During these days of packing and moving, my life has felt like a cubist painting, full of odd angles and overlapping blocks of color and disjointed joints that somehow manage to form a coherent whole. One minute I am hanging shower curtains with Sr. Ursula and then I am hauling boxes with Sr. Michelle and then helping Sr. Emilie pack and then helping Sr. Margaret Mary unpack and then climbing ladders to dust upper cabinets and then ironing sacristy linens and then serving breakfast to a retreat group and on and on and on. These seemingly random blocks of activity with varying combinations of Sisters make the day resemble something only Picasso could concoct. But then again, maybe it’s more like the pointillism of Seurat or Pissarro with innumerable, individual dots of color coalescing to somehow form a recognizable, coherent image.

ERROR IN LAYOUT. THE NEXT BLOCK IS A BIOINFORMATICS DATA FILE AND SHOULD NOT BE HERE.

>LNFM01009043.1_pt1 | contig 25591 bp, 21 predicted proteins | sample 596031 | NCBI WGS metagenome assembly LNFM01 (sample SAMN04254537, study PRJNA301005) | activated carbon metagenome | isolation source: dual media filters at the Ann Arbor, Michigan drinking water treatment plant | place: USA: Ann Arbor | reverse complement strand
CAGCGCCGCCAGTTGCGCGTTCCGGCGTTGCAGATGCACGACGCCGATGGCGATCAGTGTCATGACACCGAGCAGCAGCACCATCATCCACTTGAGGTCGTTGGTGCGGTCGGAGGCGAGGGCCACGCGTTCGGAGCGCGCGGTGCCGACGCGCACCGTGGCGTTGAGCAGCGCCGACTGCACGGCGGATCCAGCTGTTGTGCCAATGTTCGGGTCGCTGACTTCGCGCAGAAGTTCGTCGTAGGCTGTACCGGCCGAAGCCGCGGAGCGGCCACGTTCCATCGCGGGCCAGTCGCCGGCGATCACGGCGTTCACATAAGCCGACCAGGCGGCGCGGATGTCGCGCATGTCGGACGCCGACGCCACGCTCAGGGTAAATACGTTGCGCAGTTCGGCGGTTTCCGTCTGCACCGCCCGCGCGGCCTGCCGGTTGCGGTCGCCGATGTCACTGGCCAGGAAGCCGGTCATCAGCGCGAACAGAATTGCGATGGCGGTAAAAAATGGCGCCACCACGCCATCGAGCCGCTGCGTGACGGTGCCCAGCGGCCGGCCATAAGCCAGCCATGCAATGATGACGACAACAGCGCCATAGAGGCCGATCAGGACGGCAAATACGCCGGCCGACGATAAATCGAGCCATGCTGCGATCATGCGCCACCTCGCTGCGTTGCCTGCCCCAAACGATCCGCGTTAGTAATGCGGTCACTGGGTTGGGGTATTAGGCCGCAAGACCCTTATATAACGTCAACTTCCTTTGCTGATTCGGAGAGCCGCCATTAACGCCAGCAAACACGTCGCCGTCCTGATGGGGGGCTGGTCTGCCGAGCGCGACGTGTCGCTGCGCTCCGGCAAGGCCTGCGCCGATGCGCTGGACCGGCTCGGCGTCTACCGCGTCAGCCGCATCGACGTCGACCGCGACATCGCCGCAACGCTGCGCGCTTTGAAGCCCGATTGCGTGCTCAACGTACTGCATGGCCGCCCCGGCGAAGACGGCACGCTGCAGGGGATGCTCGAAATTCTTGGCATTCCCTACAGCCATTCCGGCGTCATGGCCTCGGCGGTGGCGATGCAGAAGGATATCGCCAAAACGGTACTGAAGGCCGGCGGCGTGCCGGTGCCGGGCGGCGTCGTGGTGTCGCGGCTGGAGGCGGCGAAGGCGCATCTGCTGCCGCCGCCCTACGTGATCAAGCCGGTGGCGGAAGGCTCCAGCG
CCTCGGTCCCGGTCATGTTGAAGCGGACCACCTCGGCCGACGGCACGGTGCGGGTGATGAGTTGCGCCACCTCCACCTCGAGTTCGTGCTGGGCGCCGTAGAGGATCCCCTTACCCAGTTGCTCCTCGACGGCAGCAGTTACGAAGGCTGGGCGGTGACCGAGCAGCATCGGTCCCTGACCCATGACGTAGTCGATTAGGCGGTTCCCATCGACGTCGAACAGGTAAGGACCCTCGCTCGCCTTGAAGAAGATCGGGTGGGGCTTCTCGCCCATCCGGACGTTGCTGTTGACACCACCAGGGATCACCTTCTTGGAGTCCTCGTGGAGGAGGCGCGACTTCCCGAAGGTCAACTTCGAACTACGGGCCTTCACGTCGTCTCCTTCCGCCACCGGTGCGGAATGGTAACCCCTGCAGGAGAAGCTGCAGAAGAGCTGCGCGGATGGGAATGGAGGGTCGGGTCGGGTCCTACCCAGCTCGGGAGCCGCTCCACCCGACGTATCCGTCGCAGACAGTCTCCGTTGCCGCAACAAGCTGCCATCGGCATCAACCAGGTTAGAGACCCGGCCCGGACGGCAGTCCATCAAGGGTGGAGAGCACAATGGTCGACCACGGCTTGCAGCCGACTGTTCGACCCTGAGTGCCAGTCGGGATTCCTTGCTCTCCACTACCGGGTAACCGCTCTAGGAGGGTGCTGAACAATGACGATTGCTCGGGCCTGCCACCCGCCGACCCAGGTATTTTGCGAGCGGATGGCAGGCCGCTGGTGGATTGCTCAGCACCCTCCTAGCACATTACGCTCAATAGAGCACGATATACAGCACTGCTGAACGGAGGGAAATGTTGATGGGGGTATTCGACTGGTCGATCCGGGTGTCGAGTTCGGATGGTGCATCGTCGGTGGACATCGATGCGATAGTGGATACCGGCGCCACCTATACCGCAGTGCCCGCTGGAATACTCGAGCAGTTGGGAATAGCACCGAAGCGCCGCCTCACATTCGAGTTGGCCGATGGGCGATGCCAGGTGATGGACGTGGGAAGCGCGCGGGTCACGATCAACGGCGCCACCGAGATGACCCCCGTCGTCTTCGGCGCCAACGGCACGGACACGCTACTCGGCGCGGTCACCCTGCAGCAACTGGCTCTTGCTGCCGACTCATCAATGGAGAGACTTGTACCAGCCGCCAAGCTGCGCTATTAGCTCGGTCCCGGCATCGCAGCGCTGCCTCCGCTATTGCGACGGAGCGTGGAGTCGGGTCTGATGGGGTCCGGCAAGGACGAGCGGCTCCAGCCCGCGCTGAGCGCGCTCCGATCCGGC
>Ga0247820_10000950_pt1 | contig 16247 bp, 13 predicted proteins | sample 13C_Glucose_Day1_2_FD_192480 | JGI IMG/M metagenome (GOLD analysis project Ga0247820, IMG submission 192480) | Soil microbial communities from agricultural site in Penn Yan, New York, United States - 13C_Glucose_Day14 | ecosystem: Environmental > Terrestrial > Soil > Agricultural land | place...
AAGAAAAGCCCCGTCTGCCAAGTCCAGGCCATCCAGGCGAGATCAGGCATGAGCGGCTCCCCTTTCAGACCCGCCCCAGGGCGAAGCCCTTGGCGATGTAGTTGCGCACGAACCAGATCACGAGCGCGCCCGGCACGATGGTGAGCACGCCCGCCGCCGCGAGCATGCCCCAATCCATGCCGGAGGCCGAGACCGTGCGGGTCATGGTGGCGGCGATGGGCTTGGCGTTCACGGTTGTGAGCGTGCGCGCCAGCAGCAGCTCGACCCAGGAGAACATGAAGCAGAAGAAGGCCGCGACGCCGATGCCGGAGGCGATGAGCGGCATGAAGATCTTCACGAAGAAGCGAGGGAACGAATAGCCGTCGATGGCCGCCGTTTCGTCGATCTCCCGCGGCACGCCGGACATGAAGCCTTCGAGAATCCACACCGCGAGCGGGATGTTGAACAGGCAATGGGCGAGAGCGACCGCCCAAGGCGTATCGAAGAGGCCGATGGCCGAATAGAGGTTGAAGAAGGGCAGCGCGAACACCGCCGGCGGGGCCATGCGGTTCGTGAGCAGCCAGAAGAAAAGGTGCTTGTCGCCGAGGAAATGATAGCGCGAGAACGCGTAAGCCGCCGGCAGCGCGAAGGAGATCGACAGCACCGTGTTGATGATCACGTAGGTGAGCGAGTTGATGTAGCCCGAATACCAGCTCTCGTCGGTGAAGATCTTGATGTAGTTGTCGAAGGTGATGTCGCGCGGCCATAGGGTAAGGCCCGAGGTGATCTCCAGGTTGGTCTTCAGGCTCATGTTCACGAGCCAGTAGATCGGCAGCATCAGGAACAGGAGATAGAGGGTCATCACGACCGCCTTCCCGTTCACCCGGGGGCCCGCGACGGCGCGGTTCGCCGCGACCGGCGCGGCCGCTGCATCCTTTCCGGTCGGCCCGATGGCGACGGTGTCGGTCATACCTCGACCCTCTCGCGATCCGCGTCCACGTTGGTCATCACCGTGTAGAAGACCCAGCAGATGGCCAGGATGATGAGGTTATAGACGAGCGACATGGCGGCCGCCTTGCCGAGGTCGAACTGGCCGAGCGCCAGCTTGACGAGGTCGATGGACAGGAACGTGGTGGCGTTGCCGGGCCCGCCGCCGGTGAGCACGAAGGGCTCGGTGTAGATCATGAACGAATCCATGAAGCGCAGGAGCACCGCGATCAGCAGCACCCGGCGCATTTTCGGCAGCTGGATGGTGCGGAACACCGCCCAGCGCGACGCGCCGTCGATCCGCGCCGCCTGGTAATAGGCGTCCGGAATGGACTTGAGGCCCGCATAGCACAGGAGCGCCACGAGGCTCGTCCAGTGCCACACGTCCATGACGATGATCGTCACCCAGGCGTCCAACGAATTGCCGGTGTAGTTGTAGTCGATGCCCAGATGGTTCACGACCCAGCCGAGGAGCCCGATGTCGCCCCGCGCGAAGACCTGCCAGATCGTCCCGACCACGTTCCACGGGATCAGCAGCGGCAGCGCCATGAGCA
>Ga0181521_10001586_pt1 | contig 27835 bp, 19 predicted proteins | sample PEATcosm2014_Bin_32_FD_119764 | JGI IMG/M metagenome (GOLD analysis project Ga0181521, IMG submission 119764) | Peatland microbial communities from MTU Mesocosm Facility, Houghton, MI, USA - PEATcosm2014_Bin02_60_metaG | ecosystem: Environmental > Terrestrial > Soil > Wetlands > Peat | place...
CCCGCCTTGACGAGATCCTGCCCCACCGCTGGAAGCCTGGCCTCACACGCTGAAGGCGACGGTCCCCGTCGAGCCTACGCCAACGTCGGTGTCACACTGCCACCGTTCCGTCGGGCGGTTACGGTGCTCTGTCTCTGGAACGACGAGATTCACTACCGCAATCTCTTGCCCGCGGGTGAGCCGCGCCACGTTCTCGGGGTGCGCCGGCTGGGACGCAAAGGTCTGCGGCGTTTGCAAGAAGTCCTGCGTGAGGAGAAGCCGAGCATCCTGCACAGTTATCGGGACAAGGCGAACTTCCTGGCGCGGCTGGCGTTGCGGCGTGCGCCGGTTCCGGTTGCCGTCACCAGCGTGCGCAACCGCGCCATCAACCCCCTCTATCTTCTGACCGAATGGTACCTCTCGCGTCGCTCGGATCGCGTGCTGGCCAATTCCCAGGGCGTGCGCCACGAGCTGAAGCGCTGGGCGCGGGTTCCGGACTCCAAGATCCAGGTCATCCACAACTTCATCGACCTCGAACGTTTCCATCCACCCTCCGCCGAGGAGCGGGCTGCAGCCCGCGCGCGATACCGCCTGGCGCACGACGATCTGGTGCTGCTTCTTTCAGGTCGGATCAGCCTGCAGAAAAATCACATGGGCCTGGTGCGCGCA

As I sat in prayer this morning, breathing the deep silence that lies within and beyond activity and form, I realized that these days are neither cubist nor pointillist nor any other description of color and image. Rather, the various fragments of my day are like bread that is broken, wine that is poured, my life fractured into innumerable, individual acts of work and prayer that are somehow gathered into a single image: a Benedictine Sister seeking to serve God and her community with a full and grateful heart.
In one sense, my labor and activity, my stillness and rest, are an experience and expression of brokenness. Yet the fragments lead me to the fullness and wholeness of life in Christ as my fractured, fragmented life is gathered up as an offering to Him who was broken for us. My work thus becomes for me a kind of icon, an image that leads me beyond the image itself to the One who dwells not in color or form, but in inexpressible light, “the image of the invisible God.” (Col. 1:15)